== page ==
Day 3: Wakodahatchee Wetlands, Green Cay Nature Center, and Loxahatchee NWR
We’ll make an early start on this second day and head north to a trio of wonderful reserves in Delray Beach: the Green Cay Nature Center, the Wakodahatchee Wetlands, and Loxahatchee National Wildlife Refuge. Wakodahatchee and Green Cay are small tracks of habitat in otherwise surrounding suburban sprawl. Both feature elevated boardwalks, and we’ll look for Anhinga, Common and Purple Gallinules, Gray-headed Swamphen, Least Bittern, and Boat-tailed Grackle as we explore the impoundments. Nesting Wood Storks, Green Herons, and Tricolored Herons will keep the photographers busy, and we’ll hope for American Redstarts and other migrants in the adjacent thickets. Moving slightly east after lunch, we’ll explore expansive Loxahatchee NWR. At the eastern edge of the Everglades, the refuge offers similar birding to Green Cay and Wakodahatchee but in a wilder setting. Black Vulture, Turkey Vulture, Osprey, Swallow-tailed Kite, and Red-shouldered Hawk might be circling overhead, and we’ll need to be alert to the possibility of Snail Kite and Limpkin as we explore the habitat. With turtles and alligators thrown into the mix, it should be quite the afternoon! Our memory cards full and our life lists grown, we’ll grab dinner and retire to a Delray Beach hotel for single night.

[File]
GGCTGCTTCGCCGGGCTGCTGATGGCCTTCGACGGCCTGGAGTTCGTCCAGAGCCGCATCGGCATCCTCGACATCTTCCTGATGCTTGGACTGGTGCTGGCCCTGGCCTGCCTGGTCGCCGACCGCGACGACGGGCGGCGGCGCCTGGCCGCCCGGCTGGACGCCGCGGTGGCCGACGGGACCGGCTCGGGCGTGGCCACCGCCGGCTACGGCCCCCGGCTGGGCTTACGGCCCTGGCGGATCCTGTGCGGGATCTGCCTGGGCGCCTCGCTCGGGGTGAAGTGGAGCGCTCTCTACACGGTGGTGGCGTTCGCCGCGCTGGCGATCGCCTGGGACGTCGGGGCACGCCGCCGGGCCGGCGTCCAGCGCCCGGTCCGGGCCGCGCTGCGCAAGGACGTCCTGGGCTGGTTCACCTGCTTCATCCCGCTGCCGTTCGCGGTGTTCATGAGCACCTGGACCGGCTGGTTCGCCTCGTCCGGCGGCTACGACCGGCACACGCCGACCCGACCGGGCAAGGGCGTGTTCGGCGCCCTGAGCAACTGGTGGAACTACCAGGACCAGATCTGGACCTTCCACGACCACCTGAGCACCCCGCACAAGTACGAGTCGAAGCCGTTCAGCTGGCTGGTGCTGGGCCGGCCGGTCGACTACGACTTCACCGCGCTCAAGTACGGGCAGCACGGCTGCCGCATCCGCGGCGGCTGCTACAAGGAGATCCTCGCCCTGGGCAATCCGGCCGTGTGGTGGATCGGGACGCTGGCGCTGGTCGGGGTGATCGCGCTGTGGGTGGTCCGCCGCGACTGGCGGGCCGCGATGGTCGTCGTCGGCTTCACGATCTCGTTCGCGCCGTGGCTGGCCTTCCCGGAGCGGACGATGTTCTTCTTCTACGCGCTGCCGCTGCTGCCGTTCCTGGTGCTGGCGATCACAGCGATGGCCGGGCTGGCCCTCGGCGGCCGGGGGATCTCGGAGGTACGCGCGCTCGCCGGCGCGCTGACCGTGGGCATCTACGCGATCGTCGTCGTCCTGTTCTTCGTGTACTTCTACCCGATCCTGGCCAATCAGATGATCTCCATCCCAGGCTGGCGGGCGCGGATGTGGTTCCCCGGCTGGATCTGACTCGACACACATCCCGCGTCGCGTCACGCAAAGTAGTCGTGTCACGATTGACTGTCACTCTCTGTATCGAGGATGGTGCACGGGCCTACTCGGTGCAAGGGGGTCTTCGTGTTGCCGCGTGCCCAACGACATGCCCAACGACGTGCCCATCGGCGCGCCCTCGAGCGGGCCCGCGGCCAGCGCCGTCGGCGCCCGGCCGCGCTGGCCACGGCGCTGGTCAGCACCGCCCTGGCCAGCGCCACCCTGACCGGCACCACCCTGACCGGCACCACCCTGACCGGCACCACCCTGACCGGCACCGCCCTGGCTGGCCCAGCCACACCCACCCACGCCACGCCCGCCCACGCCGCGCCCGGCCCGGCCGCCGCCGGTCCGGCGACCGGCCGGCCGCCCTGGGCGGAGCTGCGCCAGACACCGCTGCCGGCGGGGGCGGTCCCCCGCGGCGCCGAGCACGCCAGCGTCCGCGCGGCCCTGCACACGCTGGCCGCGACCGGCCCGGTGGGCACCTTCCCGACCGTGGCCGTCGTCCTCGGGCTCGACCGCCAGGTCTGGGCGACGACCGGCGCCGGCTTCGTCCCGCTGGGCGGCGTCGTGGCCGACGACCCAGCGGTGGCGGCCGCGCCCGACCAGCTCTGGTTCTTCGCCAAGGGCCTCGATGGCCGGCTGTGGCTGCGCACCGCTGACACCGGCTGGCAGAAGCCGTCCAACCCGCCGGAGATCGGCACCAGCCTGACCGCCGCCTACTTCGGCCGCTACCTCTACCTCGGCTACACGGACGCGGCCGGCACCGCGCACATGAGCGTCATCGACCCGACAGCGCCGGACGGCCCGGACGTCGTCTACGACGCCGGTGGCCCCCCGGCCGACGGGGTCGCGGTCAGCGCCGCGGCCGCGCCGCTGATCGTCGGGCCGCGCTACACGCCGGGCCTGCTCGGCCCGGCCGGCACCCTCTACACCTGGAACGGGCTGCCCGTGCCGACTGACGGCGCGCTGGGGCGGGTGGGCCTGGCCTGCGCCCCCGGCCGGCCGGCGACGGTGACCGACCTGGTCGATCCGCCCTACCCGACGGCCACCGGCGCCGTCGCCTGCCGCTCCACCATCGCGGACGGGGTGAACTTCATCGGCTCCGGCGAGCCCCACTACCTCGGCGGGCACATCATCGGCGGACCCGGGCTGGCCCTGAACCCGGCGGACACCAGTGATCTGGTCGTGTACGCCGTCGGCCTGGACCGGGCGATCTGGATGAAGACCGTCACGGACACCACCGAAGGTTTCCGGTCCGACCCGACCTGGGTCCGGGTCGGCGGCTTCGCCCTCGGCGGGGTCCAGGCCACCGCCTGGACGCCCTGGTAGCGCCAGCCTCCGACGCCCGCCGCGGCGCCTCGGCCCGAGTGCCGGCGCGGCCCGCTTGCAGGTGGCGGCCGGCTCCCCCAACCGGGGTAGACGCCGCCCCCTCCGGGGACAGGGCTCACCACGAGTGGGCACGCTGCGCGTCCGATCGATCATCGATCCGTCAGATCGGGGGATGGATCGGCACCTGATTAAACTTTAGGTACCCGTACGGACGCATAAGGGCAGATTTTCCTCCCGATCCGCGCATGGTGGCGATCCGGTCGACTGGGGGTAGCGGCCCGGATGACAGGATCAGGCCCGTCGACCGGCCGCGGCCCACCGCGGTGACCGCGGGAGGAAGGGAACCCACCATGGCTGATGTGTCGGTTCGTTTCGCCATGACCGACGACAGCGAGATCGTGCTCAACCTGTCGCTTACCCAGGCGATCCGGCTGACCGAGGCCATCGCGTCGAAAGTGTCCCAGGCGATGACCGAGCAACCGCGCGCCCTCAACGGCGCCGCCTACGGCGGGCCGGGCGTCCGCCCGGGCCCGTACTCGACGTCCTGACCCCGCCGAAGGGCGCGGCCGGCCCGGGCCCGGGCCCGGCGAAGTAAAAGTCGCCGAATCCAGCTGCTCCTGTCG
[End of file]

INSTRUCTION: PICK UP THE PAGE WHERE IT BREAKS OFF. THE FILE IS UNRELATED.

Day 4: Delray Beach to Ding Darling and Fort Myers
We’ll use the early morning to clean up any species or photographs we missed the previous day before heading west towards the Gulf Coast at Fort Myers. En route stops will offer opportunity to find the animated Florida Scrub Jay — a Florida endemic which occupies isolated parks and neighborhoods — and we’ll invest additional time into Snail Kite if we didn’t intersect with it at Loxahatchee the previous day. After lunch, we’ll hit a number of Fort Myers spots including (but not limited to) Rotary Park Environmental Center and Six Mile Cypress Slough. By visiting a variety of habitats, we’ll increase our chances of intersecting with Common Ground Dove, White-eyed Vireo, Northern Parula, Purple Martin, Tufted Titmouse, Blue-gray Gnatcatcher, and — if we’re really lucky — Short-tailed Hawk! We’ll round out the day in Cape Coral where we should have incredible views of the Burrowing Owls which populate the suburban neighborhood. Throw in the possibility of Monk Parakeets and it should be the perfect end to our day. This will be the first of two nights in Fort Myers.
Day 5: Babcock-Webb WMA and Sanibel Island